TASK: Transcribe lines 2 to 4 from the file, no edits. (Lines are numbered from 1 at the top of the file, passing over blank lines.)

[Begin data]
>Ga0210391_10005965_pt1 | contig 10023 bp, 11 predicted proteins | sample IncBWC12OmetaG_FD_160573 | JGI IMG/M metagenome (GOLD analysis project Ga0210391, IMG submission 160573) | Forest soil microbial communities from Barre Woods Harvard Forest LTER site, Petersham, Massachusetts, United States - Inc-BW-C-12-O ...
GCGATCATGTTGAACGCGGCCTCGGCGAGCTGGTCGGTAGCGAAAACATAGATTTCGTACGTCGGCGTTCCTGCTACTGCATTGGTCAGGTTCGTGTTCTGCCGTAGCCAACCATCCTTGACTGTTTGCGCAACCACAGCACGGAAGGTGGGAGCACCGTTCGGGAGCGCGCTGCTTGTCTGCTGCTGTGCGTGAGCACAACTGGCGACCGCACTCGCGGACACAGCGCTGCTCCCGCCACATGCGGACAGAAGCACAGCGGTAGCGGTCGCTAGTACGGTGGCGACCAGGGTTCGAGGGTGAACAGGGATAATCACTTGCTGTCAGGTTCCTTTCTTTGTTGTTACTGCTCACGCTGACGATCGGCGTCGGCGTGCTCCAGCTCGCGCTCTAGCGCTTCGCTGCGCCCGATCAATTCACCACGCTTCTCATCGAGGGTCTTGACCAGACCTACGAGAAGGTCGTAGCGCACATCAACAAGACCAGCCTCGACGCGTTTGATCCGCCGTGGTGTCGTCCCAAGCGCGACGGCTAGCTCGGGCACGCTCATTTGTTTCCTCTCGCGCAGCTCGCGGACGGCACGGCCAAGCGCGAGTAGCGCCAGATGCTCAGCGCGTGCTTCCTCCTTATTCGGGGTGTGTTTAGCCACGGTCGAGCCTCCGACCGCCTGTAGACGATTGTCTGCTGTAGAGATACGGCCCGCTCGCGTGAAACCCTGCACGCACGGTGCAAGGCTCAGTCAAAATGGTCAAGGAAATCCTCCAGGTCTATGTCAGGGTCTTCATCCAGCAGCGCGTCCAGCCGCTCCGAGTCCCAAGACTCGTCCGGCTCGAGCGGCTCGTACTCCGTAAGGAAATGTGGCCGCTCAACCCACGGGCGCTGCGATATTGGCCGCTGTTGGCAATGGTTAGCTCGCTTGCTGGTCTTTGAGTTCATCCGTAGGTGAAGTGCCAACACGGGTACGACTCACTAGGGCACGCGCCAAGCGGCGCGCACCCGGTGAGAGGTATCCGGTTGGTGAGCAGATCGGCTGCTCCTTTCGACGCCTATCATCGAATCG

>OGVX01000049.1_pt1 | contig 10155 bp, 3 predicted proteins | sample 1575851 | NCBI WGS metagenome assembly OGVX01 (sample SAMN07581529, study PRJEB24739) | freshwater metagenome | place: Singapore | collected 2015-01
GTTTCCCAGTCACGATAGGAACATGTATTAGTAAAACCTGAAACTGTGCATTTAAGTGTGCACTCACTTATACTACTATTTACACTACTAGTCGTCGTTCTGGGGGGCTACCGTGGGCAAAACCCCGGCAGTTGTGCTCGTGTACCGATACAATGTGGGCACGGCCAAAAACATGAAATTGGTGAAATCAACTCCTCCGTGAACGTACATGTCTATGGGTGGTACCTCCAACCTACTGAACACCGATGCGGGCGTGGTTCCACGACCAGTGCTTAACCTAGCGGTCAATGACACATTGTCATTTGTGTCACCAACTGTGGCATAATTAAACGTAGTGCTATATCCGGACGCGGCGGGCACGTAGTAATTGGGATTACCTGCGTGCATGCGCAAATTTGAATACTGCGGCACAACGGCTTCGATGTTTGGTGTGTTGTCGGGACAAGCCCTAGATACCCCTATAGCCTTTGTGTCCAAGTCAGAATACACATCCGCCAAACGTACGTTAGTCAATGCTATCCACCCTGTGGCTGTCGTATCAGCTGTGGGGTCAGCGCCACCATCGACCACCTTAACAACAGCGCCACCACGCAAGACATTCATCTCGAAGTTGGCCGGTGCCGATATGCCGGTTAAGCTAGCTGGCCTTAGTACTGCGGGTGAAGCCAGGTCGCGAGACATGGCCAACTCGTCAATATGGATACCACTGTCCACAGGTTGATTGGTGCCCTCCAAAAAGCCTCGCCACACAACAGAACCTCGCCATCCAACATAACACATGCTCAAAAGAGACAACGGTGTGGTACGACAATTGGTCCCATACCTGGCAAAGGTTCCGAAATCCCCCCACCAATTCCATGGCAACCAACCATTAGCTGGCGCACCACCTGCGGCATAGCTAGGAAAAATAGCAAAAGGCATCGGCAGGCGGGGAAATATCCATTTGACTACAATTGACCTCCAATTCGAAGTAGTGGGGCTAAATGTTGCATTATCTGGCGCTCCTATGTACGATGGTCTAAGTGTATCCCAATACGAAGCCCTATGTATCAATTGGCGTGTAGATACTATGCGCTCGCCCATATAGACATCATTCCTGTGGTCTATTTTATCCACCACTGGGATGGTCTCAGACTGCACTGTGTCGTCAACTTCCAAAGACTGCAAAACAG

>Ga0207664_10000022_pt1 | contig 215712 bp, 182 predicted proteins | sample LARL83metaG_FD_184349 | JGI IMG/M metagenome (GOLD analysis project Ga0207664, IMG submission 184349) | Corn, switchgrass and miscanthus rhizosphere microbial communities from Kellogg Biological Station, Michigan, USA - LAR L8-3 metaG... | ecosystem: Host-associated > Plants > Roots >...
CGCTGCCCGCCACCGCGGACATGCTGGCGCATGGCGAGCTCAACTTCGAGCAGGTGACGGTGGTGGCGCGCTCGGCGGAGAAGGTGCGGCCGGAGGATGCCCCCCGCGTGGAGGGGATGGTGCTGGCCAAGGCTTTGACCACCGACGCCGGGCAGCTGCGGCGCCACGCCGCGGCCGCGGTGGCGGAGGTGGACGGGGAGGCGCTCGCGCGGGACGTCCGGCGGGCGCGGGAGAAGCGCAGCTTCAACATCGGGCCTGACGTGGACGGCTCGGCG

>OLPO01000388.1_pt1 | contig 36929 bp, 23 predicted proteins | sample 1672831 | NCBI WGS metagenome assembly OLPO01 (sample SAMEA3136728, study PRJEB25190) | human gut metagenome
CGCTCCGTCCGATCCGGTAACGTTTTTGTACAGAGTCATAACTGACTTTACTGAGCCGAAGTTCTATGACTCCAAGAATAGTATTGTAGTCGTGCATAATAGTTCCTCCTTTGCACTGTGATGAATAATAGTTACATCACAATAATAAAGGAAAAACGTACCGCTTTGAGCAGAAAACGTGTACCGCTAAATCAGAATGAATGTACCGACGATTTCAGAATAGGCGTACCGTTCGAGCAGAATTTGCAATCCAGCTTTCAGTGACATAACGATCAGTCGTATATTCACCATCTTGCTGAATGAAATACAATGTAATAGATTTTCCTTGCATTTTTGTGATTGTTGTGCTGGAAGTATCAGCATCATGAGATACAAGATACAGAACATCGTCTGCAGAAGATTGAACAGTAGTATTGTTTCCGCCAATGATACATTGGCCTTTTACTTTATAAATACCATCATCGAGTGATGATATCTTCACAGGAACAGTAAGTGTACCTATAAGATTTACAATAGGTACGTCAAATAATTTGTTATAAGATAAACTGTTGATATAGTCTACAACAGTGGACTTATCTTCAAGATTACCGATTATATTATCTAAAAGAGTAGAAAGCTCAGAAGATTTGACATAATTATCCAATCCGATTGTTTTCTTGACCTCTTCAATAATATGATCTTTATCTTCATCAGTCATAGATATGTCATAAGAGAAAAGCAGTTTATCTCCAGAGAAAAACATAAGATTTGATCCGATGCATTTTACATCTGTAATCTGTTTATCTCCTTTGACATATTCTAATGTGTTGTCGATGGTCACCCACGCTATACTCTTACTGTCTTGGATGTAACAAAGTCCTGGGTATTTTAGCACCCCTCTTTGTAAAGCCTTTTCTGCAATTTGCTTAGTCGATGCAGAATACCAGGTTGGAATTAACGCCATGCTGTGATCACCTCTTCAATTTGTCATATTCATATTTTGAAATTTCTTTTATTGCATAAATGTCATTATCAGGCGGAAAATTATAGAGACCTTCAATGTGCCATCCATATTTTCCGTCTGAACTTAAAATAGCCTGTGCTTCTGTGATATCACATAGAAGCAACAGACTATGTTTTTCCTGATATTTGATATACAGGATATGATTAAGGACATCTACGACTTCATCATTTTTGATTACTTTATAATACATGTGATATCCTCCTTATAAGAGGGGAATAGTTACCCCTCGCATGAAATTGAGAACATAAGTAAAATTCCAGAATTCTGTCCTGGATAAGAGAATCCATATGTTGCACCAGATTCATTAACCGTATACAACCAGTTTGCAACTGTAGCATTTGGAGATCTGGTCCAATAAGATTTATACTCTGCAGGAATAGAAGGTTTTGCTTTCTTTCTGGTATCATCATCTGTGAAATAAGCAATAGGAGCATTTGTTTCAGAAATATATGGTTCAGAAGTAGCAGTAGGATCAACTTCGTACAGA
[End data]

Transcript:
GCGATCATGTTGAACGCGGCCTCGGCGAGCTGGTCGGTAGCGAAAACATAGATTTCGTACGTCGGCGTTCCTGCTACTGCATTGGTCAGGTTCGTGTTCTGCCGTAGCCAACCATCCTTGACTGTTTGCGCAACCACAGCACGGAAGGTGGGAGCACCGTTCGGGAGCGCGCTGCTTGTCTGCTGCTGTGCGTGAGCACAACTGGCGACCGCACTCGCGGACACAGCGCTGCTCCCGCCACATGCGGACAGAAGCACAGCGGTAGCGGTCGCTAGTACGGTGGCGACCAGGGTTCGAGGGTGAACAGGGATAATCACTTGCTGTCAGGTTCCTTTCTTTGTTGTTACTGCTCACGCTGACGATCGGCGTCGGCGTGCTCCAGCTCGCGCTCTAGCGCTTCGCTGCGCCCGATCAATTCACCACGCTTCTCATCGAGGGTCTTGACCAGACCTACGAGAAGGTCGTAGCGCACATCAACAAGACCAGCCTCGACGCGTTTGATCCGCCGTGGTGTCGTCCCAAGCGCGACGGCTAGCTCGGGCACGCTCATTTGTTTCCTCTCGCGCAGCTCGCGGACGGCACGGCCAAGCGCGAGTAGCGCCAGATGCTCAGCGCGTGCTTCCTCCTTATTCGGGGTGTGTTTAGCCACGGTCGAGCCTCCGACCGCCTGTAGACGATTGTCTGCTGTAGAGATACGGCCCGCTCGCGTGAAACCCTGCACGCACGGTGCAAGGCTCAGTCAAAATGGTCAAGGAAATCCTCCAGGTCTATGTCAGGGTCTTCATCCAGCAGCGCGTCCAGCCGCTCCGAGTCCCAAGACTCGTCCGGCTCGAGCGGCTCGTACTCCGTAAGGAAATGTGGCCGCTCAACCCACGGGCGCTGCGATATTGGCCGCTGTTGGCAATGGTTAGCTCGCTTGCTGGTCTTTGAGTTCATCCGTAGGTGAAGTGCCAACACGGGTACGACTCACTAGGGCACGCGCCAAGCGGCGCGCACCCGGTGAGAGGTATCCGGTTGGTGAGCAGATCGGCTGCTCCTTTCGACGCCTATCATCGAATCG

>OGVX01000049.1_pt1 | contig 10155 bp, 3 predicted proteins | sample 1575851 | NCBI WGS metagenome assembly OGVX01 (sample SAMN07581529, study PRJEB24739) | freshwater metagenome | place: Singapore | collected 2015-01
GTTTCCCAGTCACGATAGGAACATGTATTAGTAAAACCTGAAACTGTGCATTTAAGTGTGCACTCACTTATACTACTATTTACACTACTAGTCGTCGTTCTGGGGGGCTACCGTGGGCAAAACCCCGGCAGTTGTGCTCGTGTACCGATACAATGTGGGCACGGCCAAAAACATGAAATTGGTGAAATCAACTCCTCCGTGAACGTACATGTCTATGGGTGGTACCTCCAACCTACTGAACACCGATGCGGGCGTGGTTCCACGACCAGTGCTTAACCTAGCGGTCAATGACACATTGTCATTTGTGTCACCAACTGTGGCATAATTAAACGTAGTGCTATATCCGGACGCGGCGGGCACGTAGTAATTGGGATTACCTGCGTGCATGCGCAAATTTGAATACTGCGGCACAACGGCTTCGATGTTTGGTGTGTTGTCGGGACAAGCCCTAGATACCCCTATAGCCTTTGTGTCCAAGTCAGAATACACATCCGCCAAACGTACGTTAGTCAATGCTATCCACCCTGTGGCTGTCGTATCAGCTGTGGGGTCAGCGCCACCATCGACCACCTTAACAACAGCGCCACCACGCAAGACATTCATCTCGAAGTTGGCCGGTGCCGATATGCCGGTTAAGCTAGCTGGCCTTAGTACTGCGGGTGAAGCCAGGTCGCGAGACATGGCCAACTCGTCAATATGGATACCACTGTCCACAGGTTGATTGGTGCCCTCCAAAAAGCCTCGCCACACAACAGAACCTCGCCATCCAACATAACACATGCTCAAAAGAGACAACGGTGTGGTACGACAATTGGTCCCATACCTGGCAAAGGTTCCGAAATCCCCCCACCAATTCCATGGCAACCAACCATTAGCTGGCGCACCACCTGCGGCATAGCTAGGAAAAATAGCAAAAGGCATCGGCAGGCGGGGAAATATCCATTTGACTACAATTGACCTCCAATTCGAAGTAGTGGGGCTAAATGTTGCATTATCTGGCGCTCCTATGTACGATGGTCTAAGTGTATCCCAATACGAAGCCCTATGTATCAATTGGCGTGTAGATACTATGCGCTCGCCCATATAGACATCATTCCTGTGGTCTATTTTATCCACCACTGGGATGGTCTCAGACTGCACTGTGTCGTCAACTTCCAAAGACTGCAAAACAG